Halloween is full of fun, scares, and a little bit of mystery. But what few people may realize is that the holiday that is now represented by candy, costumes, and the occasional mischief, has evolved drastically over time with multiple cultures adding a little bit to create the holiday that is now widely celebrated across the country. Below is a little history on one of the most favorite holidays to shed some light on its mysterious past.
Halloween’s Celtic Beginnings
The beginning of Halloween as it is known dates back more than 2,000 years ago as a way that the Celtic peoples across Europe would celebrate the end of their harvest. Once the fall harvest was completed, a new year began in Celtic culture and the time was marked with a festival known as Samhain. The festivals often involved lighting large bonfires to honor the dead and even include those who tried to commune with the recently departed.
While after conquering the Celtic people the Romans chose to use the holiday as a day to honor the dead as well, Christian popes made and attempt to replace many of the pagan holidays, including Samhain with more religious events. All Saints or All Hallows day became set as November 1st, which was a day to honor the saints, which made October 31st All Hallows Eve, which began to influence the more current name of Halloween.
Even though many in the English culture now practiced the newfound religious traditions, they also continued to associate All Hallows Eve as a time for the dead to wander. It started with leaving foods and gifts for the spirits and evolved to a tradition called mumming, where they would do scary costumes in exchange for receiving treats. This along with the practice of “souling” is believed to be the beginning practice of trick-or-treating. “Souling” was practiced in both Britain and Ireland, where people would go door to door asking for some food in exchange for saying a prayer for the dead.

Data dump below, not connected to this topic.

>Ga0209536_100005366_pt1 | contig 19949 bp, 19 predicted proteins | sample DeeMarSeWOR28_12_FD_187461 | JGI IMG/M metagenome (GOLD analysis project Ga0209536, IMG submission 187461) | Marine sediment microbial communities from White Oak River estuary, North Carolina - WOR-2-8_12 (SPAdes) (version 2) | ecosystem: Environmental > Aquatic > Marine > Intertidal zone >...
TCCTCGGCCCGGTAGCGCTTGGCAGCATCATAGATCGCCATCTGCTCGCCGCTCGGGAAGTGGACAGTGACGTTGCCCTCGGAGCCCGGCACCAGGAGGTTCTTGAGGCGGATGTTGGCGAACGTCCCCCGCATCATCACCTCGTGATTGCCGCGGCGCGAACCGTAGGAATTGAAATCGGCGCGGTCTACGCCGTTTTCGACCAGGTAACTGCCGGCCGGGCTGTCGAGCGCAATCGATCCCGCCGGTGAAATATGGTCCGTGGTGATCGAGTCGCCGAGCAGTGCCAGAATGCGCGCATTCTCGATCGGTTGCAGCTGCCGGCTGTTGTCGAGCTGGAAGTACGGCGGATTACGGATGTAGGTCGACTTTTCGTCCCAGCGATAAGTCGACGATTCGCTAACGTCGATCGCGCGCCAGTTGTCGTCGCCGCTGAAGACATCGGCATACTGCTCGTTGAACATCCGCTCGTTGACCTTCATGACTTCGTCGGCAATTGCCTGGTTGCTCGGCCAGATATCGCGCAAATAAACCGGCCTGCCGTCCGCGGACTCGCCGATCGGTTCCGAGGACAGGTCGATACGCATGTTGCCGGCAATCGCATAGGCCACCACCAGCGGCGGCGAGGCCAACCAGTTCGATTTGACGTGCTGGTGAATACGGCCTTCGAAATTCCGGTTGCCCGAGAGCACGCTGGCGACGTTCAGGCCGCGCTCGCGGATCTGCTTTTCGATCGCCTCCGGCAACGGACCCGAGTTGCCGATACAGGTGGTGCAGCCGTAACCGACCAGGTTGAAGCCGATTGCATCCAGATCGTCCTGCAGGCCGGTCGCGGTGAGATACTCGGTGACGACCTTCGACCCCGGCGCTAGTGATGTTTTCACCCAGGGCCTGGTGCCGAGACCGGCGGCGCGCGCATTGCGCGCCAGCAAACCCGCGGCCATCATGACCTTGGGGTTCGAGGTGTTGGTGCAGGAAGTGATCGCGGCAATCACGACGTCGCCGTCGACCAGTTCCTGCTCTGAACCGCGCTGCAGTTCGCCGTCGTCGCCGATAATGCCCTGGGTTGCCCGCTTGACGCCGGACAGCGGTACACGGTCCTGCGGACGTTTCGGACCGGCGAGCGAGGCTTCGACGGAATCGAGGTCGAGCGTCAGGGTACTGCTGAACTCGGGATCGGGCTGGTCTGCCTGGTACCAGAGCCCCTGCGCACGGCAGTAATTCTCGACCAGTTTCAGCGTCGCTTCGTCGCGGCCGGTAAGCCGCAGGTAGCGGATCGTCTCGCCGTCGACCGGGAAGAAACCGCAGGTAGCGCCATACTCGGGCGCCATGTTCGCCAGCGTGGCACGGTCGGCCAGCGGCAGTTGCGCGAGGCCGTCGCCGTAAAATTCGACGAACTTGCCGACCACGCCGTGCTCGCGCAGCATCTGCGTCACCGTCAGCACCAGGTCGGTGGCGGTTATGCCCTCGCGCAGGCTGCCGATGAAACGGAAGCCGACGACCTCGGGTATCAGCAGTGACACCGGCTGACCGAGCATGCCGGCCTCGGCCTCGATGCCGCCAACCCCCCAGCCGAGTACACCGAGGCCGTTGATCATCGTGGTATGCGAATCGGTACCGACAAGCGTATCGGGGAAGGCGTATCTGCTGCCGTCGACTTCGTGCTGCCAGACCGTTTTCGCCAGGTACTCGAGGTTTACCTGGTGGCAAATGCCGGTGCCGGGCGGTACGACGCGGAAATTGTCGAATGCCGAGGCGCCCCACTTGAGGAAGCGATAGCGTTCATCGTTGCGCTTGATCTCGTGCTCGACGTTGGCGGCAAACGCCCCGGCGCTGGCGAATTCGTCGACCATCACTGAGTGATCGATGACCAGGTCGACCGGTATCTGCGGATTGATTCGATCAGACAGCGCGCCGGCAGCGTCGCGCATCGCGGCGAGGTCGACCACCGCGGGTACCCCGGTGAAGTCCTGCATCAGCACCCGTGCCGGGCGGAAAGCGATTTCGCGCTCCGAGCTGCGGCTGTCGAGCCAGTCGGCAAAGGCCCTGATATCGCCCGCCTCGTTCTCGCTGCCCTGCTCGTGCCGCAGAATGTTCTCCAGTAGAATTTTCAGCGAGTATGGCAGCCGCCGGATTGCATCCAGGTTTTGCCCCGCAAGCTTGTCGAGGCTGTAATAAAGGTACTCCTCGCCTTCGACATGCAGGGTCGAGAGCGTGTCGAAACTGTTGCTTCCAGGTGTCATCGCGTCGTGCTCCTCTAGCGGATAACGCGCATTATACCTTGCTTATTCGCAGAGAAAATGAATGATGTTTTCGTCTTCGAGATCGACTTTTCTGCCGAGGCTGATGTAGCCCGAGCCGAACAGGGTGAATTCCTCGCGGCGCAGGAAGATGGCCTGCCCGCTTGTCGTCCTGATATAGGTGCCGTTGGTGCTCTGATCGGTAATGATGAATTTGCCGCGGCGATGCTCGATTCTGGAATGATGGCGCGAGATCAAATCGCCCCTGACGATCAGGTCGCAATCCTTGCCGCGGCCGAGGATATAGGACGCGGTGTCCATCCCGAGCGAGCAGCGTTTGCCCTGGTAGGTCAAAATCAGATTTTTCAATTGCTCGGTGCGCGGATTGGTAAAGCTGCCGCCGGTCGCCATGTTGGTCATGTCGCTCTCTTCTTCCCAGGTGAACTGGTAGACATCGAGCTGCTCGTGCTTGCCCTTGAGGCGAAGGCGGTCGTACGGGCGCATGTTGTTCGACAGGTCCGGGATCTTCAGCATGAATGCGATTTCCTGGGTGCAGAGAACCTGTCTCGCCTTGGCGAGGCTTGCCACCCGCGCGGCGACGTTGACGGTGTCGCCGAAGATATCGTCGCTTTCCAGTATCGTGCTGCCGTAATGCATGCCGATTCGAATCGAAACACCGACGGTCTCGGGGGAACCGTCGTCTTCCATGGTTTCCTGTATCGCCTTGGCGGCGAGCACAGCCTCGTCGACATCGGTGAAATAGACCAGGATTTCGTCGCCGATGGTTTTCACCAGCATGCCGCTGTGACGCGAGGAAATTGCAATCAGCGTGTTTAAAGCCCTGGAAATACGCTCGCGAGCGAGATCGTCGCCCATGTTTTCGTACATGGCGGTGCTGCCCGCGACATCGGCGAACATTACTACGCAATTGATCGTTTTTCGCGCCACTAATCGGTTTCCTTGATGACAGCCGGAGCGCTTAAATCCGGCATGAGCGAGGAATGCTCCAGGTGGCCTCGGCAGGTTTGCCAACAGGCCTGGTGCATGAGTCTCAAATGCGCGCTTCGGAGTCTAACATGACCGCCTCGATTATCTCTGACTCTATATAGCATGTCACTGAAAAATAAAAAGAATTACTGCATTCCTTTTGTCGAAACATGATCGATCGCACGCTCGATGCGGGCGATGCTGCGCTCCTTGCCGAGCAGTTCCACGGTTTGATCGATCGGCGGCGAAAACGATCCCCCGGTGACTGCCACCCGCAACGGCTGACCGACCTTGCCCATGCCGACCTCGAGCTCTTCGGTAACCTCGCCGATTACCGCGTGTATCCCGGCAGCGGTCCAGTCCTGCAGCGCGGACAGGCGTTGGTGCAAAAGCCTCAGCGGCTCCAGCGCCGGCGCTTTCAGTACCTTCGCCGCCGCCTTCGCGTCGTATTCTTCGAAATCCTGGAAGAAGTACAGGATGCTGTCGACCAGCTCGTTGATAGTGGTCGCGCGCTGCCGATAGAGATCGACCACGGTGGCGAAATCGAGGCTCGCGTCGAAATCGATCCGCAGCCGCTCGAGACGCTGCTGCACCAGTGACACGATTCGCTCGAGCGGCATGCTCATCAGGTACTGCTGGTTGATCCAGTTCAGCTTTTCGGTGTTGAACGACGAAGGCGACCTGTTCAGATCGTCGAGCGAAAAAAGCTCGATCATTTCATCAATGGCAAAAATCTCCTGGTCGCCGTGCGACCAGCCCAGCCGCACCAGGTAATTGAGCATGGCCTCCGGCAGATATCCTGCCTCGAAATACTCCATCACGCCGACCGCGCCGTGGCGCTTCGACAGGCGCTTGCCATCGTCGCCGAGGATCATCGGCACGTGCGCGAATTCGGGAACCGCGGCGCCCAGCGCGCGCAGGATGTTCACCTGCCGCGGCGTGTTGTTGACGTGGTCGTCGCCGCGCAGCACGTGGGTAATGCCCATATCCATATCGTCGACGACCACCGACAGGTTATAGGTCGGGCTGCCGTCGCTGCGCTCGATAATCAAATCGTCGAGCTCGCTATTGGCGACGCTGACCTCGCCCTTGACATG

Some of the English traditions were brought over to the American colonies where ghost stories and plays were added to the mix in what was often called a “play party.” The Irish immigration to the colonies also brought more of the traditions practiced today, such as carving jack-o-lanterns, which were originally carved out of turnips and potatoes.
Halloween Becomes Americanized
During World War II it was common practice for children to go around the fall and winter holidays to ask for food. As times became better the tradition turned to begging for sweets door-to-door on Halloween, dressed up in their favorite costumes.
While now Halloween is a time of fun, festivities, ghost stories, parties, and a little mischief, it was originally a celebration for a bountiful harvest that would help people to survive through the winter.
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